If you are using a browser on a desktop PC or Mac or laptop, there is an Instapaper extension available for the most popular browsers like Safari and Chrome which can add a small button near the address bar which with one click, can add the currently open page – straight to your Instapaper account. On iOS there is a universal app for the iPhone and the iPad which you can use to catch with up with all your saved articles. Instapaper has a nice back-end feature that you can setup so that it will automatically share saved articles to various services like Twitter, Evernote, Pinboard etc. Frasier Spiers has a terrific workflow for saving web articles via Instapaper into Evernote.

The iOS Instapaper app currently has a couple of limitations that stop me from using it as my preferred read it later service. The first one is that it doesn’t quite take advantage of the new background updating feature of iOS 7 which means that it won’t automatically download the articles in the background. Instead it uses background location updating which ironically was one of the pioneering features in an earlier iOS version release which only updates and downloads articles once you have reached a certain GPS-enabled location like at home or at work.

Another useful feature that I like to have in the app is to maintain a constant badge icon to show how many articles you have unread in your Instapaper account. The app will show the badge briefly, but once you exit the app the badge notification disappears. I like to know at a glance exactly how many articles I have queued up or unread in my read it later service and unfortunately these 2 issues let the app down and stops me from using the app.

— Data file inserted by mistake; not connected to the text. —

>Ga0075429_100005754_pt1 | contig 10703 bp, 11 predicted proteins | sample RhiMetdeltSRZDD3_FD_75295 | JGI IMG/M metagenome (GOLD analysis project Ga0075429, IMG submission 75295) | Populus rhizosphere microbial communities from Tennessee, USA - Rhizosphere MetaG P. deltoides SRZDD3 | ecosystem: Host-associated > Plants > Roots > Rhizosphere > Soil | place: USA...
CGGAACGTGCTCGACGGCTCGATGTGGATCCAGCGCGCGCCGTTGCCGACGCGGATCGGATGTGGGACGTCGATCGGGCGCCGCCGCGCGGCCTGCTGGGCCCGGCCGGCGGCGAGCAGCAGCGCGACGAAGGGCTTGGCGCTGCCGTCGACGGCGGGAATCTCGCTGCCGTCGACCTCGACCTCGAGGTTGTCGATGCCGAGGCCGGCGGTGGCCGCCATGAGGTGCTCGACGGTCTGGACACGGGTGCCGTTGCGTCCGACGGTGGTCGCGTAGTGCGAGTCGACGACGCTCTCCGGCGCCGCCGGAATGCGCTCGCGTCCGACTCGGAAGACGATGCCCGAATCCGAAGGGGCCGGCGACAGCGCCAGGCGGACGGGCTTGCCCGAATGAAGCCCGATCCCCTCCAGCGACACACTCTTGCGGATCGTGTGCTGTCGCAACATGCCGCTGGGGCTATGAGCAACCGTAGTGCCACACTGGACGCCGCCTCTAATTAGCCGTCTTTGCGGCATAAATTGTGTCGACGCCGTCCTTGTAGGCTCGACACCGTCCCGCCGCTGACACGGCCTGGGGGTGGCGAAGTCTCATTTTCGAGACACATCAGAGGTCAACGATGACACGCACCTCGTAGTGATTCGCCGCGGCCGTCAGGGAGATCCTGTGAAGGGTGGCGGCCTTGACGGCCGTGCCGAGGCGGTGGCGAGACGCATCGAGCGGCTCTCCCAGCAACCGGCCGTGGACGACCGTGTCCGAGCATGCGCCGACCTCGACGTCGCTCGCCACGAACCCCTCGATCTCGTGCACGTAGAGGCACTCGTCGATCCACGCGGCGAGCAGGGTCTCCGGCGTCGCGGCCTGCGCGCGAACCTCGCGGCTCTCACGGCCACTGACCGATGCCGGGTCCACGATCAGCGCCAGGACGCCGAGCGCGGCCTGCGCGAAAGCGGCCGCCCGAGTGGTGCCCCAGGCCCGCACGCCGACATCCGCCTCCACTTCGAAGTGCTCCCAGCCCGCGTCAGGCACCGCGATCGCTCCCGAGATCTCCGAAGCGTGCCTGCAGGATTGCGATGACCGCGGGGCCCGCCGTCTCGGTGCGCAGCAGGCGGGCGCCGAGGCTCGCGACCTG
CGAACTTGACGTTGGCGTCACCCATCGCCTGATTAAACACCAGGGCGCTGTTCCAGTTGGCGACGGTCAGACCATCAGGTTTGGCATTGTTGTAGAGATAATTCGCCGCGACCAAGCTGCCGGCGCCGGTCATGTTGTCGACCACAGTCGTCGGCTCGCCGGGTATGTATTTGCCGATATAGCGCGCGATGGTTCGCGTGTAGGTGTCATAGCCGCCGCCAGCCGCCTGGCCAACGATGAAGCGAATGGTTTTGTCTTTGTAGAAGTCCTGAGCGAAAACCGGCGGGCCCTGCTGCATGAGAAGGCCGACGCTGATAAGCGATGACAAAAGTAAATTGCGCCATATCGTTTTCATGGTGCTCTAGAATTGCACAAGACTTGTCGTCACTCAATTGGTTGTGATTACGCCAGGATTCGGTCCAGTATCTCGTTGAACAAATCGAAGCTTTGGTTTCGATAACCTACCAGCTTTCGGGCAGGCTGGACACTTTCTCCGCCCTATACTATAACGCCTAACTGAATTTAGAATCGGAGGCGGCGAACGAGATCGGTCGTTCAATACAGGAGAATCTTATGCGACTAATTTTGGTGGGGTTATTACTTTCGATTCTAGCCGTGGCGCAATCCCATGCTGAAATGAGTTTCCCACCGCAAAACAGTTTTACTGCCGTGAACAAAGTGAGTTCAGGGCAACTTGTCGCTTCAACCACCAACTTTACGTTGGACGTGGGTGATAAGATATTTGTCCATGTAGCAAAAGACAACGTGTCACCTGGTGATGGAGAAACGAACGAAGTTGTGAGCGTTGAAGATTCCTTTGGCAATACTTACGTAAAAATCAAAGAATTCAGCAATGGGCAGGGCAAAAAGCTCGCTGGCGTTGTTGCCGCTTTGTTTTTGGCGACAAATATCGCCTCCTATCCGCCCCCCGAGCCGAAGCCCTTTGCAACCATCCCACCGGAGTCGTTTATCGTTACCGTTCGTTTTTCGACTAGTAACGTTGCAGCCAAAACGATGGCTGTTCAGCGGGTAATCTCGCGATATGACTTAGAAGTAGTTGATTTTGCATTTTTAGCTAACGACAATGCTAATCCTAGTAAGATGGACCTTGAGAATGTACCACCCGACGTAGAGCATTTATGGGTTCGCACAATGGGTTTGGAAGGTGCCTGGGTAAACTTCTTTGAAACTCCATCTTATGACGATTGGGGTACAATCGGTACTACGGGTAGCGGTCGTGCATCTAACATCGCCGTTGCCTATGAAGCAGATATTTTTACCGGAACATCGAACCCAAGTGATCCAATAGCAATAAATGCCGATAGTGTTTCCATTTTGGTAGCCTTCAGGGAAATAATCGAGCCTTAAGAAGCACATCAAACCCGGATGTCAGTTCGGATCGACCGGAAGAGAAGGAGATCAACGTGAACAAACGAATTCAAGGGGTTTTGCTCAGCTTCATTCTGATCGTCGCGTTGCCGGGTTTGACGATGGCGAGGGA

Pocket

Pocket for me ticks all the boxes I require.

It’s a popular service and I can see why. 3rd party support is again well supported by developers so most Twitter apps and news apps can ‘Add/Send to Pocket’.

The Pocket app on iOS really is fantastic. It’s fast, smooth and easy to navigate and manage with a great choice of fonts to use as your default reading experience. You can tick or swipe to mark saved articles as read which of course can update your Pocket account and sync read and unread articles across your devices.

Notifications are the killer feature for me. Fully supporting iOS 7’s background updating API, I am in love with the number of saved articles badge over the app icon on the iPhone and iPad. I can see at a glance how many I need to catch up on which of course is a great reminder. I can be in twitter, see a link that I want to research or read later, hit ‘Send to Pocket’ and by the time I have exited the Twitter app and gone back to the home screen, the badge as been updated on the Pocket app to reflect the change. My only wish is for a Mac app rather than having to access the site via Safari but considering I mostly use my iOS devices, there is no great need.

Pocket is a fantastic app with the notification badge is the killer and stand out feature. You can download it for free here.